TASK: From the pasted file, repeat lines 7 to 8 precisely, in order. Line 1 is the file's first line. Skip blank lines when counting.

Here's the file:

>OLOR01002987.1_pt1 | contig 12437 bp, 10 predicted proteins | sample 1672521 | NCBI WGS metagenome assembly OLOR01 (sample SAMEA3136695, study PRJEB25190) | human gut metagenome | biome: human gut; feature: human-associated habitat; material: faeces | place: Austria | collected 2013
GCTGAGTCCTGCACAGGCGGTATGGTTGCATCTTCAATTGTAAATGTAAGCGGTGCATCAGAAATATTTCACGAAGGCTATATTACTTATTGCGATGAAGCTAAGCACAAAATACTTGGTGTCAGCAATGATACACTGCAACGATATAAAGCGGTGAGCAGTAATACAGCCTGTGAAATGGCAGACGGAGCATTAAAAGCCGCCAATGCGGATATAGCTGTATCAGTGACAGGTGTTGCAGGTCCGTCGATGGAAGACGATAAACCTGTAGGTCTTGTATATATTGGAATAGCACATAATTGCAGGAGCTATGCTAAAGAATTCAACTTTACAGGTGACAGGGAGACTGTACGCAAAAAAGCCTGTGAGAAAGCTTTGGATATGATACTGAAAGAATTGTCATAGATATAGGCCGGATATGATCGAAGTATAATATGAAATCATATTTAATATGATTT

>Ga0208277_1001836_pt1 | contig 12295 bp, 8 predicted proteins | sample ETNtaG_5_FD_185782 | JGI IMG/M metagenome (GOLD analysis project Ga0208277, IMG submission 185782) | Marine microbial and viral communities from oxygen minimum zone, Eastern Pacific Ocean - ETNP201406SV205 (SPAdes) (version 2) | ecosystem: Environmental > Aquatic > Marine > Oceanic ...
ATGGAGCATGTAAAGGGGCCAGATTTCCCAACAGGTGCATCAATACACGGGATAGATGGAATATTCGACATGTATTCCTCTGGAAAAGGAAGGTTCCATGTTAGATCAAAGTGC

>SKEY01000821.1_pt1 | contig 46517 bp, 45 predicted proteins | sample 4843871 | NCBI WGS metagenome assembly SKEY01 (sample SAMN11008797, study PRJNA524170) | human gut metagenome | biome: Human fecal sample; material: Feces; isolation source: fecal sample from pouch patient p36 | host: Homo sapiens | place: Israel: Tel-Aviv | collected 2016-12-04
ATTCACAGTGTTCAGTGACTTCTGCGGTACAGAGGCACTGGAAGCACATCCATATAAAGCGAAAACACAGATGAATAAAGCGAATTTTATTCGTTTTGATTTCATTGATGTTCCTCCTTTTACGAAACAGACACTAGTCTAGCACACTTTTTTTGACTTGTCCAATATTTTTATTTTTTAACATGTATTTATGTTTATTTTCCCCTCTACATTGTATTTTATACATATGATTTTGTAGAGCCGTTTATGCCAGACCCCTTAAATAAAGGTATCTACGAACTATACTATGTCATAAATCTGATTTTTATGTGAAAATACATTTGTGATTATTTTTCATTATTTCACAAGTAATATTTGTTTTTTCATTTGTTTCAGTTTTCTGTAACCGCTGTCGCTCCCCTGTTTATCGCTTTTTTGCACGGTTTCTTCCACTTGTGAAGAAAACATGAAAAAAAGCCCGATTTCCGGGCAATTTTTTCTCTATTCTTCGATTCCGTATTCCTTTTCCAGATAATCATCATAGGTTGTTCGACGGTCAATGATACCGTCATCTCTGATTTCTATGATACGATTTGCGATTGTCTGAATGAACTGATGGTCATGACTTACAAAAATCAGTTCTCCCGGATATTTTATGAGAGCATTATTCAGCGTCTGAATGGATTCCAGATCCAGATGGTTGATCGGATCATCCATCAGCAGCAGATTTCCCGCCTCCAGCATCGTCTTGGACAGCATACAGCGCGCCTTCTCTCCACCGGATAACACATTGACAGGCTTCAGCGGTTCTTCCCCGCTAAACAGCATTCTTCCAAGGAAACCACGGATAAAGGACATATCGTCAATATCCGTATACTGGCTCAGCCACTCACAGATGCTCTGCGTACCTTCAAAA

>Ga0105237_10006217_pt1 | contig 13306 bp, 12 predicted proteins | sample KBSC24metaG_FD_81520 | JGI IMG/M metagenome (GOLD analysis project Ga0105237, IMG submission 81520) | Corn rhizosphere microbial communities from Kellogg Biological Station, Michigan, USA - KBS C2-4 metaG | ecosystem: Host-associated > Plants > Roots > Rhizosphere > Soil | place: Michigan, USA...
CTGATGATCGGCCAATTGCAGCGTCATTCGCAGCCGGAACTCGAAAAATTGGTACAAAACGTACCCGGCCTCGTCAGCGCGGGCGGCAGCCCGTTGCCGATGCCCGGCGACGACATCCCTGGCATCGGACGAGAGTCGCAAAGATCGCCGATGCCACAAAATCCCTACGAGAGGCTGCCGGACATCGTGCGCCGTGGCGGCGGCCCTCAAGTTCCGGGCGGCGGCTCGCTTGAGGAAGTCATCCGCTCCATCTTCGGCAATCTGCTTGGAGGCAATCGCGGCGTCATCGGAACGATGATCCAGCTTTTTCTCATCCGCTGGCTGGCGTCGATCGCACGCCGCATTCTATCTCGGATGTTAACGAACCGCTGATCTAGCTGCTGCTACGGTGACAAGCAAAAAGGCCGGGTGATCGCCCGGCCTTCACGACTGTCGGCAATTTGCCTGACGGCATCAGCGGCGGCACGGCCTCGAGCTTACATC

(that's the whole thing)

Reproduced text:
>Ga0105237_10006217_pt1 | contig 13306 bp, 12 predicted proteins | sample KBSC24metaG_FD_81520 | JGI IMG/M metagenome (GOLD analysis project Ga0105237, IMG submission 81520) | Corn rhizosphere microbial communities from Kellogg Biological Station, Michigan, USA - KBS C2-4 metaG | ecosystem: Host-associated > Plants > Roots > Rhizosphere > Soil | place: Michigan, USA...
CTGATGATCGGCCAATTGCAGCGTCATTCGCAGCCGGAACTCGAAAAATTGGTACAAAACGTACCCGGCCTCGTCAGCGCGGGCGGCAGCCCGTTGCCGATGCCCGGCGACGACATCCCTGGCATCGGACGAGAGTCGCAAAGATCGCCGATGCCACAAAATCCCTACGAGAGGCTGCCGGACATCGTGCGCCGTGGCGGCGGCCCTCAAGTTCCGGGCGGCGGCTCGCTTGAGGAAGTCATCCGCTCCATCTTCGGCAATCTGCTTGGAGGCAATCGCGGCGTCATCGGAACGATGATCCAGCTTTTTCTCATCCGCTGGCTGGCGTCGATCGCACGCCGCATTCTATCTCGGATGTTAACGAACCGCTGATCTAGCTGCTGCTACGGTGACAAGCAAAAAGGCCGGGTGATCGCCCGGCCTTCACGACTGTCGGCAATTTGCCTGACGGCATCAGCGGCGGCACGGCCTCGAGCTTACATC